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EPA rule: Farms don't have to report air emissions

Sen. Pat Roberts said farmers and ranchers were never intended to be subject to this reporting requirement.

June 5, 2019

3 Min Read
Hogs in hog barn
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Rules amending EPA’s emergency release notification regulations have been signed by Environmental Protection Agency Administrator Andrew Wheeler. The amendments clarify that reporting of air emissions from animal waste at farms is not required under the Emergency Planning and Community Right-to-Know Act, or EPCRA.

“This final rule provides clarity and certainty to the regulated community that animal waste emissions from farms do not need to be reported under EPCRA,” Wheeler said. “This action eliminates an onerous reporting requirement and allows emergency responders and farmers to focus on protecting the public and feeding the nation, not routine animal waste emissions.”

“The goal of emergency response officials and local emergency planning committees is to prepare communities for emergency threats related to hazardous chemical releases. Such emergency threats do not include 'best guess' reporting on day-to-day emissions on farms and animal operations,” said National Association of SARA Title III Program Officials President Tim Gablehouse. “The focus of LEPCs should be and is on chemical hazards that present meaningful risk of harm to community members and first responders. We look forward to working on enhanced coordination and cooperation between all community members to improve preparedness for hazardous chemical releases.”

The changes to emergency release reporting regulations reflect the existing relationship between EPCRA and the Comprehensive Environmental Response, Compensation, and Liability Act and provide consistency between the two environmental laws.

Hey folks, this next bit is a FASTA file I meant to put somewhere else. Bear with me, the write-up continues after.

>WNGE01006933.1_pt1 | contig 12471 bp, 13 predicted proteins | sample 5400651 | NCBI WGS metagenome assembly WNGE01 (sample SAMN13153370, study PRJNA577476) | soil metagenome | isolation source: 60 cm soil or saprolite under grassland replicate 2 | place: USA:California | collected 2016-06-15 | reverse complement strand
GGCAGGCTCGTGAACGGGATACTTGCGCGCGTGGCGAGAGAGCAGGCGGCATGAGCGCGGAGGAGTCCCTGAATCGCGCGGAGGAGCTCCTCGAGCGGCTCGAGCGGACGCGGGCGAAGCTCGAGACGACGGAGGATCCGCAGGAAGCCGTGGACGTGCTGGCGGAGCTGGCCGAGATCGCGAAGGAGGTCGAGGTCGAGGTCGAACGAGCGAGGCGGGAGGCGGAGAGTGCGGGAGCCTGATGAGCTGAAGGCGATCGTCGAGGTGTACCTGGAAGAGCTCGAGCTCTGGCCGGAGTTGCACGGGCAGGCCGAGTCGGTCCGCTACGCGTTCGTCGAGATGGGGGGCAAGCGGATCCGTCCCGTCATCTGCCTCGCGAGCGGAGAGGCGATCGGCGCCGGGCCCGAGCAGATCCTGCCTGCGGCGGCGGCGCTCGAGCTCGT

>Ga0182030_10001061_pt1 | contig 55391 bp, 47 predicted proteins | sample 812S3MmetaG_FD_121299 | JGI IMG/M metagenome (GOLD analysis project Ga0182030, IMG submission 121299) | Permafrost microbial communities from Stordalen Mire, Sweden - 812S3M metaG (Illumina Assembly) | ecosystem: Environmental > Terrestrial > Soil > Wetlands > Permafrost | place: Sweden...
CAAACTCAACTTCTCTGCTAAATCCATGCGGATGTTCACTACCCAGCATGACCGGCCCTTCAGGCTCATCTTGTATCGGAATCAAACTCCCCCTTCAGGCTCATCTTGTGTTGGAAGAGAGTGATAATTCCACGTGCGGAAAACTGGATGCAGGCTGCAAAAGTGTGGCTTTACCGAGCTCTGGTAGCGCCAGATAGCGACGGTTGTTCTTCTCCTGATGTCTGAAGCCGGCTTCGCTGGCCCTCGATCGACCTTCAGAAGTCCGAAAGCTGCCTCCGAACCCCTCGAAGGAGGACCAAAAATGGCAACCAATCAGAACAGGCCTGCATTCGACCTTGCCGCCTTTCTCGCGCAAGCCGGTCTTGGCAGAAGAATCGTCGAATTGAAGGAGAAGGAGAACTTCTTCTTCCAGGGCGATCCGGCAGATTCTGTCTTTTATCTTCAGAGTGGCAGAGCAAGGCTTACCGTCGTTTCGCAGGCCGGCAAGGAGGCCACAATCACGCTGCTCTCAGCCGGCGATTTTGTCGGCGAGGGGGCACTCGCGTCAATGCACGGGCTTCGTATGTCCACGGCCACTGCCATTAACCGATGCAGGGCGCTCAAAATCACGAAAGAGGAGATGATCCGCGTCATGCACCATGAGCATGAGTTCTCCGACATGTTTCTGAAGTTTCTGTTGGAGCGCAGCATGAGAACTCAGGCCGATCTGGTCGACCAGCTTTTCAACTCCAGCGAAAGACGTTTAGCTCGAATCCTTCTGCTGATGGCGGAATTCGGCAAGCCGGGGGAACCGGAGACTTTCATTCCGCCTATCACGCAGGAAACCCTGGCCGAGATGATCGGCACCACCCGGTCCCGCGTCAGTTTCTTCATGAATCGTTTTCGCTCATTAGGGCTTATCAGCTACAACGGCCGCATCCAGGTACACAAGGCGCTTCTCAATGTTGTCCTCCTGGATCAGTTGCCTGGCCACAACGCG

The Fair Agricultural Reporting Method, or FARM Act, fixed a problem created in April 2017 when a U.S. Court of Appeals rejected a 2008 EPA rule that exempted farmers from reporting routine farm emissions under the Comprehensive Environmental Response, Compensation and Liability Act, or CERCLA. Commonly known as the "Superfund Law," CERCLA is used primarily to clean hazardous waste sites but also includes a mandatory federal reporting component.

The appeals court ruling would have forced tens of thousands of livestock farmers to "guesstimate" and report the emissions from manure on their farms to the U.S. Coast Guard's National Response Center and subjected them to citizen lawsuits from activist groups.

EPA's new rule exempts farmers from having to make reports to state and local first responders under the federal Emergency Planning and Community Right-to-Know Act, or EPCRA – an adjunct to CERCLA – that they have "hazardous" emissions on their farms.  The state and local first responders have been clear that they consider these reports unnecessary and burdensome. Instead, they prefer open lines of communication and information sharing at the local level with farmers.

What’s the reaction?

Sen. Pat Roberts, R-Kansas, Senate Agriculture Committee chairman, said farmers and ranchers were never intended to be subject to this reporting requirement, but without Congressional action, livestock and poultry farms with roughly 200 head of cattle or a pig farm with two swine finishing barns would have potentially been subject to the reporting requirement.

“I’m pleased the EPA has acted to give further certainty to farmers, ranchers, and local emergency responders who were never meant to be subject to these onerous reporting requirements,” Roberts said.

“We are pleased with the outcome of EPA’s painstaking efforts,” said Jim Mulhern, NMPF president and CEO. “This final rule codifies what’s been the right thing to do all along.”

"Today's rule is the final piece in the implementation of the FARM Act, which passed Congress with overwhelming bipartisan support last year and eliminated the need for livestock farmers to estimate and report to the federal government emissions from the natural breakdown of manure," said National Pork Producers Council President David Herring, and a pork producer from Lillington, North Carolina. "That bipartisan measure was approved because it was unnecessary and impractical for farmers to waste time and resources alerting government agencies that there are livestock on farms."

You can read the final rule here: https://www.epa.gov/epcra/amendment-emergency-release-notification-regulations-reporting-exemption-air-emissions-animal

Source: EPA, Office of Sen. Pat Roberts, NMPF, NPPC, which is solely responsible for the information provided and is wholly owned by the source. Informa Business Media and all its subsidiaries are not responsible for any of the content contained in this information asset. 

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